Pluralism - Essay Example

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Today, from many quarters, we come to know that pluralism is a very outdated and never-to-come-again part of industrial relations. It will never shine again the way it did a few decades ago. Pluralism is acceptance of diversity, democracy, many voices, and views; it is against totalitarianism, monism and dualism…
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Download file to see previous pages de Silva, in his article 'Elements of Sound Industrial System', published in International Labour Organisation, ACT/EMP, says "A sound industrial relations system is one in which relationships between management and employees (and their representatives) on the one hand, and between them and the State on the other, are more harmonious and cooperative than conflictual and creates an environment conducive to economic efficiency and the motivation, productivity and development of the employee and generates employee loyalty and mutual trust.1"
Industrial relations were not static, but altered with social, economical and political changes and went through many phases. The first one came under the guise of Communism, initiated by Karl Marx, practised by communist countries and it focussed on totalitarianism, not pluralism. After many decades of absolute success in all communist countries, it spread to other democratic and capitalistic countries, in the form of unions, who could negotiate on behalf of workers, depending on the circumstantial influences.
In his paper 'The Changing Focus of Industrial Relations and Human Resource Management, presented at ILO Workshop on employers' Organisations, in April 1997, Sriyan de Silva says "Industrial relations in countries, sub-regions and regions, have been influenced by a variety of circumstances and actors such as political philosophies, economic imperatives, the role of the State in determining the direction of economic and social development, the influence of unions and the business community, as well as the legacies of colonial governments2."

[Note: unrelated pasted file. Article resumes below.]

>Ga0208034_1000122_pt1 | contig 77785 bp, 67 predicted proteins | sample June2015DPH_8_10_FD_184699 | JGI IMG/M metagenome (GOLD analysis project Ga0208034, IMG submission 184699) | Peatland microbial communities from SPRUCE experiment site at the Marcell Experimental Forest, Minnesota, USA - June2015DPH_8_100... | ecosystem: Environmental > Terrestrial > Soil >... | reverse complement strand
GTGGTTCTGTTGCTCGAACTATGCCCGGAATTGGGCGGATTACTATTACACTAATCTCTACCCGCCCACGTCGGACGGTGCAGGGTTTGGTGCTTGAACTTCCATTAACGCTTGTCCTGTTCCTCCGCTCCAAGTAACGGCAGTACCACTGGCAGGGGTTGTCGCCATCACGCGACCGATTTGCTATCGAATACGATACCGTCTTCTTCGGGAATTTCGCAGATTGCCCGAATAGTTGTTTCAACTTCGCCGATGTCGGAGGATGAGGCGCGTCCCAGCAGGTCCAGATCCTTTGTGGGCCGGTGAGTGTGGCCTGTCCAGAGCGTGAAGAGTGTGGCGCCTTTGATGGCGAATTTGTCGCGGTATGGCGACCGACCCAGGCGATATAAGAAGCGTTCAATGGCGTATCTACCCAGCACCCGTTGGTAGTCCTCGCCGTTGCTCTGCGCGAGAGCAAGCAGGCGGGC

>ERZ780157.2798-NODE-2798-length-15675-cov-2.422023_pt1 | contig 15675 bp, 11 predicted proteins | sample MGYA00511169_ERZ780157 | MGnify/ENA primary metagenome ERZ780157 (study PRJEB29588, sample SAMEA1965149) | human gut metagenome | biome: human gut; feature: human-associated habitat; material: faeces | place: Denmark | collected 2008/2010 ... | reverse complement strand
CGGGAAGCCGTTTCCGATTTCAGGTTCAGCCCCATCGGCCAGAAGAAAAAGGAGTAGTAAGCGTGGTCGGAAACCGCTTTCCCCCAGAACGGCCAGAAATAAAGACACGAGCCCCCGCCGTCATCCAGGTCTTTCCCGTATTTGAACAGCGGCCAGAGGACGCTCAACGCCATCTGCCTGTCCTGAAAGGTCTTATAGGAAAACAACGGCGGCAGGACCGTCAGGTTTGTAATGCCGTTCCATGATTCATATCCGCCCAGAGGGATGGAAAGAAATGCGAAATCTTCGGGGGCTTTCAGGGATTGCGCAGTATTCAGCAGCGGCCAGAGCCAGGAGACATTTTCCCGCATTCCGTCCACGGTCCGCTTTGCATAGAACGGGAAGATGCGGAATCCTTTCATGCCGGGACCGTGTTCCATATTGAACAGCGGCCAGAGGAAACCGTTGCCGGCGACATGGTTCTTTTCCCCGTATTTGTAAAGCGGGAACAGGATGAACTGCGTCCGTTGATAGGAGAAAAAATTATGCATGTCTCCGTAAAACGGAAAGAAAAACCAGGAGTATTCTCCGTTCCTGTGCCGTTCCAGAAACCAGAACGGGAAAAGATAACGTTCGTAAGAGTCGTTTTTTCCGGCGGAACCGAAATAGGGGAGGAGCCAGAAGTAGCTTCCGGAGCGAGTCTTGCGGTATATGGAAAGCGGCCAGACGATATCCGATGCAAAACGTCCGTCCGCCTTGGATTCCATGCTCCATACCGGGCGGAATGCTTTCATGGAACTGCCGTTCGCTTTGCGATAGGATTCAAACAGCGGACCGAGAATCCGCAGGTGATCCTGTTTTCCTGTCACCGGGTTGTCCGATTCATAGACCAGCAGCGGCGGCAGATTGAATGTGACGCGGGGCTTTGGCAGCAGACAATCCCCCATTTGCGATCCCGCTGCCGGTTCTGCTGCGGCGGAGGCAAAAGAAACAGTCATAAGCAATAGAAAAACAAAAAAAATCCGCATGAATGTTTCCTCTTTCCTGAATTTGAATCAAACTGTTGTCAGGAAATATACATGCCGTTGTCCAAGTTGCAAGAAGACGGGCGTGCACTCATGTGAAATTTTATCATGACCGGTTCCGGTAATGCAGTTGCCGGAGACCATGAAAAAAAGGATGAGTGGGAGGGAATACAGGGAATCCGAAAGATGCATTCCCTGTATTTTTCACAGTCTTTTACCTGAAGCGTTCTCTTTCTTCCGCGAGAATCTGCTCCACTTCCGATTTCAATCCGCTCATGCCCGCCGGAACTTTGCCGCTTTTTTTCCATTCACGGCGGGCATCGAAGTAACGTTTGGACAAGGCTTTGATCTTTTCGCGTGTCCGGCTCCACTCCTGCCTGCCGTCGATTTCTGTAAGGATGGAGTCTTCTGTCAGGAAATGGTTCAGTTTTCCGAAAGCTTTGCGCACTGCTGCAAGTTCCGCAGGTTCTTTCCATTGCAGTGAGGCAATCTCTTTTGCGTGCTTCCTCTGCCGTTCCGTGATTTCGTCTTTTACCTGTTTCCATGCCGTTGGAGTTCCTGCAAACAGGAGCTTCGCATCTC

In non-communist countries, it slowly evolved into pluralism, worker's democracy, according to the prevailing ideologies of the land, as totalitarianism could not survive in free societies. With the collapse of Communism in USSR, totalitarianism anyway came to an end and unions lost their ultimate power. Even in erstwhile communist countries, unions now are practising more of pluralism today, because capitalist countries have won the ideological war, and these countries are trying to walk towards democracy and freedom.


Unions, in their heydays, were not always easy to deal with and all their demands could not be termed as fair and logical. They were more feared than respected. They forced the government intervention on many occasions.

"They had the potential to do serious damage to industry and the economy if the need arose, one reason why the government could not remain aloof from industrial relations, especially later in the period," Aldcroft and Oliver (2000, p.9).



One of the greatest achievements in industries in the last four decades is the introduction of Human Resource Development, which, to some extent, obliterated pluralism by overtaking the union role. S.R. de Silva, in his paper 'Elements of a Sound Industrial Relations System' published in International Labour Publications, reiterates, "The present trend in labour relations and human resource management is to place greater emphasis on employee involvement, harmonious employer - employee relations and mechanisms, and on practices which promote them. One of the important consequences of globalization and intense competition has been the pressure on firms to be flexible3."



After ruling for almost three decades, pluralism and industrial democracy, with the advancement of globalisation and multi national companies, have become quite irrelevant today and this was predicted by ...Download file to see next pagesRead More
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